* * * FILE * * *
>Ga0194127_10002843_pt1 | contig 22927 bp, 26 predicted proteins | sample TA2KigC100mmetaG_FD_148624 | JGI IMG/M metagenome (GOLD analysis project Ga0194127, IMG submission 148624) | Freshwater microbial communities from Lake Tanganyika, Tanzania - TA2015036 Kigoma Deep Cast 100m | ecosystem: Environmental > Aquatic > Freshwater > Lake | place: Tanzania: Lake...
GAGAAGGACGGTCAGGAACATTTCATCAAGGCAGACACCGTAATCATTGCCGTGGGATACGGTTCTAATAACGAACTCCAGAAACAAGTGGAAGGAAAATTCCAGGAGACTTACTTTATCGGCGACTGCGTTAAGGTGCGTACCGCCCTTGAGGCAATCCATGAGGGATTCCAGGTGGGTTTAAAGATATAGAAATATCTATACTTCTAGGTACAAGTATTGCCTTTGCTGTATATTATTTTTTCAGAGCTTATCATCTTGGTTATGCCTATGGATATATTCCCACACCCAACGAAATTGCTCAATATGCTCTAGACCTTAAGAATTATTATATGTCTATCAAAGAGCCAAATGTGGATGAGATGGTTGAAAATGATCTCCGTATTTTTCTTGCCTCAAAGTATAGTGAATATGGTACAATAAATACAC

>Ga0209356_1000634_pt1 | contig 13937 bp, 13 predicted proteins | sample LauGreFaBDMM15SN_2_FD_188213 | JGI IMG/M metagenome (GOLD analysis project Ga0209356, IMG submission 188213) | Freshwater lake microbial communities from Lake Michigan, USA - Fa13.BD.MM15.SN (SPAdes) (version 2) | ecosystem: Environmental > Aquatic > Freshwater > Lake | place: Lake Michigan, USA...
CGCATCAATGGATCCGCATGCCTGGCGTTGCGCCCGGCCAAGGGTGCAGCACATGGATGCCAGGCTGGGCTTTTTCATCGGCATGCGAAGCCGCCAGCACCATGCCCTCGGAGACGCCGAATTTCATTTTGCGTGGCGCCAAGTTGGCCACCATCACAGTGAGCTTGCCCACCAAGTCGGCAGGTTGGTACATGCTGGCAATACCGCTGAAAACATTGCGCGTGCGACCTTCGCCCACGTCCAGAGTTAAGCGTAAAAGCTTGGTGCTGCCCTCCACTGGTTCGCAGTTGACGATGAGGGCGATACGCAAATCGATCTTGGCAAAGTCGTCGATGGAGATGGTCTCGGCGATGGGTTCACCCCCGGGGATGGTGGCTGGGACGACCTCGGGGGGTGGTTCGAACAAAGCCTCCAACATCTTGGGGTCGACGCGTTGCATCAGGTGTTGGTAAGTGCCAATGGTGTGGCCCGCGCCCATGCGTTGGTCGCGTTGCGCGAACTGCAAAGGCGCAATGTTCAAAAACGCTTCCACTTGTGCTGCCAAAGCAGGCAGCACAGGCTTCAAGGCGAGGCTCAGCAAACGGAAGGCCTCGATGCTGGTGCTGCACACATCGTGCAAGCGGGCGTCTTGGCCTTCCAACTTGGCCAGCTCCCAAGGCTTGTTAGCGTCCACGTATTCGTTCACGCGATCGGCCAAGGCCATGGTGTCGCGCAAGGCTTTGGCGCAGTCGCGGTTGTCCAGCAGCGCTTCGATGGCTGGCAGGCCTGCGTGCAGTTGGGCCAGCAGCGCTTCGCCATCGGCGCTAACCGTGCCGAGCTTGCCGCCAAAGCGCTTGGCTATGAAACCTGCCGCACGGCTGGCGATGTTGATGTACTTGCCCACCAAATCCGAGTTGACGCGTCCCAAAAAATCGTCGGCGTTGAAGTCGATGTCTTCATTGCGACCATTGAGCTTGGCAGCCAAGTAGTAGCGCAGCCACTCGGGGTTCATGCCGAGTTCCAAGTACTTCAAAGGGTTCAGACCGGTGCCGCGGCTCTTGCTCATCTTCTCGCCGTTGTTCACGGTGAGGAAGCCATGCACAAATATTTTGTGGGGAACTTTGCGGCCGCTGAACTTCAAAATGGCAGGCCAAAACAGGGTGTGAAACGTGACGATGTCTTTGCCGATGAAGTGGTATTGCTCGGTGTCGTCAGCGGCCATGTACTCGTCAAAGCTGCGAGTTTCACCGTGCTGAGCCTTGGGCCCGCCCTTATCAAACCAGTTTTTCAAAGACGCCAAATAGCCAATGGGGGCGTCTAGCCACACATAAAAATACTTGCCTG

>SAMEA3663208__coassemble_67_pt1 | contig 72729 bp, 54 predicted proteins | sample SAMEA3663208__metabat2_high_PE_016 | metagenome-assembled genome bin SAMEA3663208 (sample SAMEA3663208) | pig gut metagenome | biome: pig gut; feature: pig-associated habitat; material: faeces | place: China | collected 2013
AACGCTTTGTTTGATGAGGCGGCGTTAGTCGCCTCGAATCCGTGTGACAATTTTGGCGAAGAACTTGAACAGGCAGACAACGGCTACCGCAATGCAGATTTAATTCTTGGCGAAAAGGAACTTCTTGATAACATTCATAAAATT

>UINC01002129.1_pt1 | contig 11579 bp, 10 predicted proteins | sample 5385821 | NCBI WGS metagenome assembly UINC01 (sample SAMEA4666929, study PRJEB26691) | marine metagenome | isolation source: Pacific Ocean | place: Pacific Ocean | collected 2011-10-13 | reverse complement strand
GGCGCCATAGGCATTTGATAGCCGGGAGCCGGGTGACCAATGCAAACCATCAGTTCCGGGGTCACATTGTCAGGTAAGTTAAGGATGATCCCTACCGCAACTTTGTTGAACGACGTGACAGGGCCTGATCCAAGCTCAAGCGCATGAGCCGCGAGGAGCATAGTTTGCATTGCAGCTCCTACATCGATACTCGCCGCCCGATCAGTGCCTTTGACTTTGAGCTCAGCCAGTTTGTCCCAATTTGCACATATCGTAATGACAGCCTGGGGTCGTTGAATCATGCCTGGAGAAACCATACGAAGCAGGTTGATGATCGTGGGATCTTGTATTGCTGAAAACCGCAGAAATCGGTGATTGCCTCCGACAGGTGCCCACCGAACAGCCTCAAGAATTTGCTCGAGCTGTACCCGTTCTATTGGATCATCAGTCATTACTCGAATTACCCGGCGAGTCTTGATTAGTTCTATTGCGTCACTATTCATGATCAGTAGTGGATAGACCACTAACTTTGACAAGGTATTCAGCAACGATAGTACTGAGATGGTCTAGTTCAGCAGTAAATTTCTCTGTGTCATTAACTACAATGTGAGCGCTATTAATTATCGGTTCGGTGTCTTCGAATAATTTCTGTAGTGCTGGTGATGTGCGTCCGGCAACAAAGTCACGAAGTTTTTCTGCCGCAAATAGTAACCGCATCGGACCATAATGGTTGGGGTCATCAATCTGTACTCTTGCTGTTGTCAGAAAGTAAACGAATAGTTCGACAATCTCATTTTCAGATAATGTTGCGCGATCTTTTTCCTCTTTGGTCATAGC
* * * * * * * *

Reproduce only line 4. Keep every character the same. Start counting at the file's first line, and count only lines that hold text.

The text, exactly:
CGCATCAATGGATCCGCATGCCTGGCGTTGCGCCCGGCCAAGGGTGCAGCACATGGATGCCAGGCTGGGCTTTTTCATCGGCATGCGAAGCCGCCAGCACCATGCCCTCGGAGACGCCGAATTTCATTTTGCGTGGCGCCAAGTTGGCCACCATCACAGTGAGCTTGCCCACCAAGTCGGCAGGTTGGTACATGCTGGCAATACCGCTGAAAACATTGCGCGTGCGACCTTCGCCCACGTCCAGAGTTAAGCGTAAAAGCTTGGTGCTGCCCTCCACTGGTTCGCAGTTGACGATGAGGGCGATACGCAAATCGATCTTGGCAAAGTCGTCGATGGAGATGGTCTCGGCGATGGGTTCACCCCCGGGGATGGTGGCTGGGACGACCTCGGGGGGTGGTTCGAACAAAGCCTCCAACATCTTGGGGTCGACGCGTTGCATCAGGTGTTGGTAAGTGCCAATGGTGTGGCCCGCGCCCATGCGTTGGTCGCGTTGCGCGAACTGCAAAGGCGCAATGTTCAAAAACGCTTCCACTTGTGCTGCCAAAGCAGGCAGCACAGGCTTCAAGGCGAGGCTCAGCAAACGGAAGGCCTCGATGCTGGTGCTGCACACATCGTGCAAGCGGGCGTCTTGGCCTTCCAACTTGGCCAGCTCCCAAGGCTTGTTAGCGTCCACGTATTCGTTCACGCGATCGGCCAAGGCCATGGTGTCGCGCAAGGCTTTGGCGCAGTCGCGGTTGTCCAGCAGCGCTTCGATGGCTGGCAGGCCTGCGTGCAGTTGGGCCAGCAGCGCTTCGCCATCGGCGCTAACCGTGCCGAGCTTGCCGCCAAAGCGCTTGGCTATGAAACCTGCCGCACGGCTGGCGATGTTGATGTACTTGCCCACCAAATCCGAGTTGACGCGTCCCAAAAAATCGTCGGCGTTGAAGTCGATGTCTTCATTGCGACCATTGAGCTTGGCAGCCAAGTAGTAGCGCAGCCACTCGGGGTTCATGCCGAGTTCCAAGTACTTCAAAGGGTTCAGACCGGTGCCGCGGCTCTTGCTCATCTTCTCGCCGTTGTTCACGGTGAGGAAGCCATGCACAAATATTTTGTGGGGAACTTTGCGGCCGCTGAACTTCAAAATGGCAGGCCAAAACAGGGTGTGAAACGTGACGATGTCTTTGCCGATGAAGTGGTATTGCTCGGTGTCGTCAGCGGCCATGTACTCGTCAAAGCTGCGAGTTTCACCGTGCTGAGCCTTGGGCCCGCCCTTATCAAACCAGTTTTTCAAAGACGCCAAATAGCCAATGGGGGCGTCTAGCCACACATAAAAATACTTGCCTG